Friday, October 10, 2014

Magnum Workshop Day 6/7 - Showing Our Work

Friday rolled around very quickly. I was now in a position of knowing that I had at least 5 or 6 acceptable images that loosely fit into a theme. It was the hardest I've ever worked for such a small number of decent images. But, with this group the bar was pretty high. There were many, many images that I decided were not even good enough to put in front of a Magnum photographer.
 
In the morning, we met with DAH and the group, reviewed images one more time, and started supplying them along with title slide information and our selected music for a combined digital slideshow. First thing, DAH asked me what I'd added to my set during the last evening after dinner. I said nothing. My project was mostly a daytime thing. He told me that I really needed to add at least one more good shot, one that could wrap up the series. In other words, he said "get your ass back out there and shoot." So, I did.
 
I decided to go to the wharf and catch people saying goodbye at the ferry dock. The ferry runs from Ptown to Boston a couple of times per day. I walked up to the front of the line, near the ticket booth, and asked the attendant if I could set up and shoot from there. He agreed. This should be the right place to catch people saying their final goodbyes for the season. The line was a little small, but there were a few groups around. It was also hard to tell if they were all passengers, or if some were well-wishers, who may give a final hug or kiss as their friends moved onto the boat. Anyway, all set up in a good location, I waited and watched.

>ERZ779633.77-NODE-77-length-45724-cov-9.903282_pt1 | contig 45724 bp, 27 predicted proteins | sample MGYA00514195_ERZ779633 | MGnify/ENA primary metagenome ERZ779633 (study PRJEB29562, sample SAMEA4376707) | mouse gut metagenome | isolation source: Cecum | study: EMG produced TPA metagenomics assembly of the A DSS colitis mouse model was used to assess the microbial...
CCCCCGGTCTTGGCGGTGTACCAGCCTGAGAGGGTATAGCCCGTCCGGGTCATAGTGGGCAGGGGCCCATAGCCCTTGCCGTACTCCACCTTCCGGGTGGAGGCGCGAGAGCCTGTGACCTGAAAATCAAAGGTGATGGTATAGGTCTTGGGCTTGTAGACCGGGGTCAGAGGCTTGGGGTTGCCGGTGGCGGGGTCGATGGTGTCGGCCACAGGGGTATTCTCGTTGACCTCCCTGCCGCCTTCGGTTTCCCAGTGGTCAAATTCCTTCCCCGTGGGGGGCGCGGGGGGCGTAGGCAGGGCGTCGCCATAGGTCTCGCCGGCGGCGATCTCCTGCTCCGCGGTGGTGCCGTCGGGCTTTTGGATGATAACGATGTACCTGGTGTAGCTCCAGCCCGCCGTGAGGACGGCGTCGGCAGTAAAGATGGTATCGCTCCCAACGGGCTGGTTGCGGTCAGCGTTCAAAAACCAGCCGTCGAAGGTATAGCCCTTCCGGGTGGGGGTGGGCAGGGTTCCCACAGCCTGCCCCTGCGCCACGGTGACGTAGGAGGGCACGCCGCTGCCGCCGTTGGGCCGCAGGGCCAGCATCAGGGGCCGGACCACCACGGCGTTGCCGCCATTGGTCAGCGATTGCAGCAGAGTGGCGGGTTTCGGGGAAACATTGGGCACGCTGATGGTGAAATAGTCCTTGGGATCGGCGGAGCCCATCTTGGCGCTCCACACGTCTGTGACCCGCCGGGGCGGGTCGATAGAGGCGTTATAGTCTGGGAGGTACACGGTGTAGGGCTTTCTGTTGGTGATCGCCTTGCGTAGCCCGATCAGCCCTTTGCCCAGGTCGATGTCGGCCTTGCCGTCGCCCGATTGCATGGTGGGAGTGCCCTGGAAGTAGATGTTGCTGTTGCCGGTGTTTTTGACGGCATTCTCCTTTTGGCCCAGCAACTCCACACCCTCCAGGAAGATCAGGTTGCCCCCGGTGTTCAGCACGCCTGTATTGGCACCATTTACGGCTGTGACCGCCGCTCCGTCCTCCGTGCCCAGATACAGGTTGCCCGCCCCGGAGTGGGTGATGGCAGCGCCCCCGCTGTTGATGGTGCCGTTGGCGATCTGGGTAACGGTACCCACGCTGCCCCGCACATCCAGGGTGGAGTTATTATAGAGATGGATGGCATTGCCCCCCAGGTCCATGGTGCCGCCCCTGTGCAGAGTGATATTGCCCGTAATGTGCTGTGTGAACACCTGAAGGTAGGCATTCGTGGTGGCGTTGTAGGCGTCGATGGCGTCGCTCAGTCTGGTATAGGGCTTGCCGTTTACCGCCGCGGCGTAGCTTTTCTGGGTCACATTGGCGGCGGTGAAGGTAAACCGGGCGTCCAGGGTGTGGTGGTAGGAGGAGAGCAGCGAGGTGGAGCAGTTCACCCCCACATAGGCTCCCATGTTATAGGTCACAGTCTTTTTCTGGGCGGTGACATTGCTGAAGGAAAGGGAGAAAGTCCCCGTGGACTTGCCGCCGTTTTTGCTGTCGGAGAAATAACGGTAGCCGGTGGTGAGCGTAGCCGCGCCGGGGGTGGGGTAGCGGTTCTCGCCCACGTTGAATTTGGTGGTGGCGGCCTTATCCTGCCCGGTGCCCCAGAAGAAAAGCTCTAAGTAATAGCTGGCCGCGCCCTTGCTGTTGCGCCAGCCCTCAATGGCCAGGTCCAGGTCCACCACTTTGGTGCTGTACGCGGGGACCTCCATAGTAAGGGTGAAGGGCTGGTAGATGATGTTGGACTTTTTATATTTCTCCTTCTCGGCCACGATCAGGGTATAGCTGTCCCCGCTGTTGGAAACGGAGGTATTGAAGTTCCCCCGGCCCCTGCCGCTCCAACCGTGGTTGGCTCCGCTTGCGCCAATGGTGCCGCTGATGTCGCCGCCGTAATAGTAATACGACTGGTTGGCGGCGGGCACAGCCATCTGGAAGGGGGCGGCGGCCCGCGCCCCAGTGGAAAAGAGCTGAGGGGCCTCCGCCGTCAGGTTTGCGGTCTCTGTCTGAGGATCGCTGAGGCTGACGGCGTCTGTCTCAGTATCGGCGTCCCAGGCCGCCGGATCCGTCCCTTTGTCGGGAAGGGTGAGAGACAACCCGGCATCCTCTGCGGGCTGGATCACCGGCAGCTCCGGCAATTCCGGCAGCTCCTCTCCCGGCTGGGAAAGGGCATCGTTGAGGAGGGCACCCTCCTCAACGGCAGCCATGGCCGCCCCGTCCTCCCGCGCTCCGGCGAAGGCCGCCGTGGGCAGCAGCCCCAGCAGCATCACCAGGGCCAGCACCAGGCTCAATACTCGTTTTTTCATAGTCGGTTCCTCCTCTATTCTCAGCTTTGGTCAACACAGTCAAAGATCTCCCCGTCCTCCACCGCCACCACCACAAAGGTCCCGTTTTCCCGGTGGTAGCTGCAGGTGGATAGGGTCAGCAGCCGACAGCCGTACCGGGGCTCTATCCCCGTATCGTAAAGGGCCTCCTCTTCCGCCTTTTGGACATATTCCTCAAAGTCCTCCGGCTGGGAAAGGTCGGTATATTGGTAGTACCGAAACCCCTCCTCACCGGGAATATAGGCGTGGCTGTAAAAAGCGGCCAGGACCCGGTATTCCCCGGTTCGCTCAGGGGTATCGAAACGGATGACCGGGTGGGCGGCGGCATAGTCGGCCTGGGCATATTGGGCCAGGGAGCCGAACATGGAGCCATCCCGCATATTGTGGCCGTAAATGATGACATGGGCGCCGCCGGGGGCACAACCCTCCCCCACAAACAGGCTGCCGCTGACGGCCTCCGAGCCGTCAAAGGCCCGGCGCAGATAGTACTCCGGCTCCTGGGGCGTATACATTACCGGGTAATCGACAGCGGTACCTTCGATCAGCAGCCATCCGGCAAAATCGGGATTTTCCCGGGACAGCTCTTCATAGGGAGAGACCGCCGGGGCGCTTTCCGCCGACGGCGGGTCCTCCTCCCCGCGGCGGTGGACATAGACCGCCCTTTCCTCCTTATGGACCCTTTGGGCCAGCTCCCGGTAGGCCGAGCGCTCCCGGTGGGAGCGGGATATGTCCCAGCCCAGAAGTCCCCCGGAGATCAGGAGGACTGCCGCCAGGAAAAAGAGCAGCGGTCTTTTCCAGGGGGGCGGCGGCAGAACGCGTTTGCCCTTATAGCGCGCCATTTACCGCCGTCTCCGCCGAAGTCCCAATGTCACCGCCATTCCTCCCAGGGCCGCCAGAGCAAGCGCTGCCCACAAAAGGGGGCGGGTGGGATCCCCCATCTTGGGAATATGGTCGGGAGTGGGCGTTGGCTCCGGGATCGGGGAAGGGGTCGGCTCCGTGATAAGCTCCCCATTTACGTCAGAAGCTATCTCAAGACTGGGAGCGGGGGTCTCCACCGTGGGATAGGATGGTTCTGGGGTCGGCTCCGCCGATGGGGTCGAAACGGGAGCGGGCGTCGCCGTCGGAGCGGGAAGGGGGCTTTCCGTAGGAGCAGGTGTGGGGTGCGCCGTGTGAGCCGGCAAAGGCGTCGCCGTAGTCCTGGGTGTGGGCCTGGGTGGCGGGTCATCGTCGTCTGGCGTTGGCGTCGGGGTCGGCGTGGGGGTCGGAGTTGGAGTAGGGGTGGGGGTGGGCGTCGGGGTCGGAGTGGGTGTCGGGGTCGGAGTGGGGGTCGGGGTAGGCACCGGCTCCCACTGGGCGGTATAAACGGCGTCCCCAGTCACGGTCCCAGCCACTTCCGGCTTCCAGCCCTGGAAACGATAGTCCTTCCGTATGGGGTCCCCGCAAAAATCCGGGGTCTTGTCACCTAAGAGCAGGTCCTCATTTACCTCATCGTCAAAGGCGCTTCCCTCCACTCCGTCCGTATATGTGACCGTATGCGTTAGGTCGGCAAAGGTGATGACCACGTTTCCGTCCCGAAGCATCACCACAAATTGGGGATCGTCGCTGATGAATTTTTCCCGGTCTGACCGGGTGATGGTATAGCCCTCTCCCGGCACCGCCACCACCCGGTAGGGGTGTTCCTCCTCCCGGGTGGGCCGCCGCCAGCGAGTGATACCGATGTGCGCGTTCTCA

Pretty near the last minute before boarding, I saw a car pull up and park right at the end of the wharf. The security guy went over to talk to them, I imagined to tell them they couldn't park there. It obviously wasn't the normal parking place. Then he sort of nodded and walked away as three beautiful ladies and a young boy emerged from the car. Well, I had to abandon my spot and see if they may be my subjects.
 
Last Minute Arrivals
 
Turns out that they were three sisters, from Sweden. The lady in the leather jacket is a Ptown native, which helped to explain why the guard made an exception. The little boy is her son. Her two sisters were leaving to return to Sweden that day. Wonderful, gorgeous subjects, obviously. And, once I explained what I was doing, they agreed to let me photograph their goodbyes.
 
Here's one from their final hug at the wharf. Good, but not great.
 
Goodbye!
 
I just had to have something better. Once the two sisters were onboard, I asked the Ptown sister if she wasn't going to walk over and wave to them. She said "Oh yes, I should do that." This was what I was waiting for.
 
The Wave
 
This was going to be the final shot in my slideshow. When you see it large enough, you can see her sister on the deck of the ferry, waving back. I thanked her and headed back to the Fine Arts Work Center.
 
As I went to drop my gear in my room, I noticed David Kaplan (who I'd never met) standing outside his home speaking on his phone. Asking if I could shoot a picture of him there, he obliged, but said that I must come back because I "had no idea" what I was photographing. I did, and that led to the portraits I shot of him, a true highlight of the workshop experience. It was that ten minutes of access that I'd been searching for the whole week.
 
(Click Here) to see my portraits of David Kaplan, author and Curator of the Provincetown Tennessee Williams Festival. In fact, this resulted in my being invited to stay another week in Ptown to photograph behind the scenes at the festival. Boy, I wish I could've done that, but it wasn't in the cards.
 
On this evening, the public presentation was a slideshow of results from all of the different workshop sessions of the week. I found it quite impressive what others were able to come up with in such a short time in Ptown. I'll post the link to the slideshow as soon as it's up on the Magnum education blog.
 
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